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The Communist Party of India-Marxist appears all set to deliver a blow to the 28-party I.N.D.I.A. bloc by going solo in the Lok Sabha elections in West Bengal and Kerala.

However, the party is not likely to make any public announcement over the decision any time soon, said sources. The Left party’s politburo is said to have arrived at a decision not to enter into any seat adjustment with any party from the bloc in the two states, a decision which may provoke other bloc constituents to break away from the alliance in some states.

Senior CPM leader Sitaram Yechury had earlier cast aspersions over the efficacy of the I.N.D.I.A. bloc at the national level. He said the grouping could only be seen as a medium for state-level seat adjustment.

During the recent CPM politburo meeting, the Kerala unit of the CPM raised the issue of fighting Lok Sabha elections without any seat arrangement with the I.N.D.I.A. bloc. The CPM and the Congress, which are constituents of the bloc, lead two rival political fronts in the southern state.

Sources said the CPM, which is a key player in the Left Democratic Front in Kerala, does not want to confuse the voters in the state by tying up with the Congress, which is the face of the United Democratic Front in Kerala, in the Lok Sabha elections.

Sources said there are indications that the CPM is not likely to immediately make public its decision not to contest the parliamentary elections in coordination with the Opposition bloc.

Even after the crucial decision of contesting the general elections solo was taken at the politburo meeting, party office bearers preferred not to tell media persons about it. Party leaders issued a statement after the meeting that the CPM stands strongly with the I.N.D.I.A. grouping and is committed to strengthen it.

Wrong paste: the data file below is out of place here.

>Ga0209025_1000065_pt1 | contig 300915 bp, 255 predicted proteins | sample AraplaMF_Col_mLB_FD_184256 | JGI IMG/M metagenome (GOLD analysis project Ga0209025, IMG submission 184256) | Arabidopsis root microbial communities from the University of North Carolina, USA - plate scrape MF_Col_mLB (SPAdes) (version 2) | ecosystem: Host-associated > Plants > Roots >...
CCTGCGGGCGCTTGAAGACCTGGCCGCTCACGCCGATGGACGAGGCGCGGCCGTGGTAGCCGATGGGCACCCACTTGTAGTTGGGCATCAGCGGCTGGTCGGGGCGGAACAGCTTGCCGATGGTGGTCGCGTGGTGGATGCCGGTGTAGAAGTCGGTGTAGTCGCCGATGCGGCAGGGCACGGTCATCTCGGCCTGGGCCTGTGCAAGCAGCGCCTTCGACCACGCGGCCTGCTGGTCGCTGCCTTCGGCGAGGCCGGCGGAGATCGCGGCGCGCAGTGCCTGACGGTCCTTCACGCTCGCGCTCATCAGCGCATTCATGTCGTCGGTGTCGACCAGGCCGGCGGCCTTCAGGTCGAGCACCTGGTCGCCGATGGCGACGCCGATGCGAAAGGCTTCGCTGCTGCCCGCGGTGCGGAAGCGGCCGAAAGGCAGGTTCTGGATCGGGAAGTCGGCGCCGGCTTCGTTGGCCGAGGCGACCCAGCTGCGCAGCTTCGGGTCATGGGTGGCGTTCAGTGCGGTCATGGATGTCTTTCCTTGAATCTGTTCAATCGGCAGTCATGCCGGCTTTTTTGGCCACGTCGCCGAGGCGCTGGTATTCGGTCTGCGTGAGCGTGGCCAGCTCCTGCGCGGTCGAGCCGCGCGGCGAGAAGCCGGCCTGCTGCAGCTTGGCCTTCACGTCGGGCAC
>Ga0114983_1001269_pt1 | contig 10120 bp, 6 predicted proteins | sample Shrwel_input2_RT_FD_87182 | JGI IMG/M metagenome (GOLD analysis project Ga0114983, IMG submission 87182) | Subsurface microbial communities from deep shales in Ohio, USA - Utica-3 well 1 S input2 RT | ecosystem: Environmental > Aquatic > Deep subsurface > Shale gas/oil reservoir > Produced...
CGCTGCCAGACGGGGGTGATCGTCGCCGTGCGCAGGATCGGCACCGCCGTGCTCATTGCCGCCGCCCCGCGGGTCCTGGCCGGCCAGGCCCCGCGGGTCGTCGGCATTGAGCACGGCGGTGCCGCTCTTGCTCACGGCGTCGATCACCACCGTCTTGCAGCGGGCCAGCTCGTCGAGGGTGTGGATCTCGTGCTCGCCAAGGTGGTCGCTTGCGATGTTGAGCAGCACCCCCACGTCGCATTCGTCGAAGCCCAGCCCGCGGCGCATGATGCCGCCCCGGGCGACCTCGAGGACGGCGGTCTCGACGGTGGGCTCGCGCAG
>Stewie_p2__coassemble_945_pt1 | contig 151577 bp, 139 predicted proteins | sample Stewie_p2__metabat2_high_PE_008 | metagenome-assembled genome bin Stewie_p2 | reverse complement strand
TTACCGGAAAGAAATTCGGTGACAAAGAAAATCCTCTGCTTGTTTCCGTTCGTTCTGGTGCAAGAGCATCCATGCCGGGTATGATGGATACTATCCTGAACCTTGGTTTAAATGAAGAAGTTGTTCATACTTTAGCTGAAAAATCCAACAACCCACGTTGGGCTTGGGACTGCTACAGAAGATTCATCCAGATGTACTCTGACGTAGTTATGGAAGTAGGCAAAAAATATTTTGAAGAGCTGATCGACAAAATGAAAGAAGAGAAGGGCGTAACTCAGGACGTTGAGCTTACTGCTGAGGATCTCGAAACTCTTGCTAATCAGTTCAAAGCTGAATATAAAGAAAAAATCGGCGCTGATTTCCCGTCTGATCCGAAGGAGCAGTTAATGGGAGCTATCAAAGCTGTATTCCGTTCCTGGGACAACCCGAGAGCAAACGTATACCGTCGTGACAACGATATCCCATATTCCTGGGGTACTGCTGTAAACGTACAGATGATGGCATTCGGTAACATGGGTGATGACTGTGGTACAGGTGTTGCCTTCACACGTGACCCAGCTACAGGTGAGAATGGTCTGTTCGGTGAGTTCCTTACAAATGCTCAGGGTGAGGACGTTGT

In West Bengal, the CPM has decided to stay away from the Congress and the ruling Trinamool Congress in the parliamentary elections. In the last Assembly elections in the state, the Left party had entered into seat adjustment with the Congress, but the pact failed to deliver significant electoral gains to the CPM.

The emerging cracks in the bloc in West Bengal and Kerala come close to similar signs of concern for the bloc in Madhya Pradesh and Chhattisgarh where one of the constituents of the grouping, Aam Aadmi Party, has started announcing candidates for the Assembly elections without waiting to seek the views of other parties in the bloc constituted for the Lok Sabha elections.

For the Lok Sabha seats in Bihar, a tussle seems to be on within the Opposition bloc. Almost all parties, including the RJD, JD(U), the Left and the Congress are vying for a large chunk out of the 40 parliamentary seats.

The CPM’s decision to contest the LS elections independently comes close to discomfort being faced by coalition partners over the “eradicate Sanatan Dharma” call given by DMK leader Udhayanidhi Stalin. Some I.N.D.I.A. constituents appear to be making concerted efforts to assert their faith in Sanatan Dharma in a bid to impress their supporters who might have been offended by the controversial remarks. Though leaders of these parties have not yet gone to the extent of threatening to leave the alliance, they have condemned the DMK leader’s remark.

The AAP, the Trinamool Congress and the Congress, at least in Madhya Pradesh, seem to be veering toward the conclusion that the DMK is unlikely to tone down its assertions on the emotive issue due to its compulsions of state politics and belief in Periyar’s Self-Respect Movement. This alleged lack of sensitivity of the DMK is believed to have caused a simmering discontent among these parties

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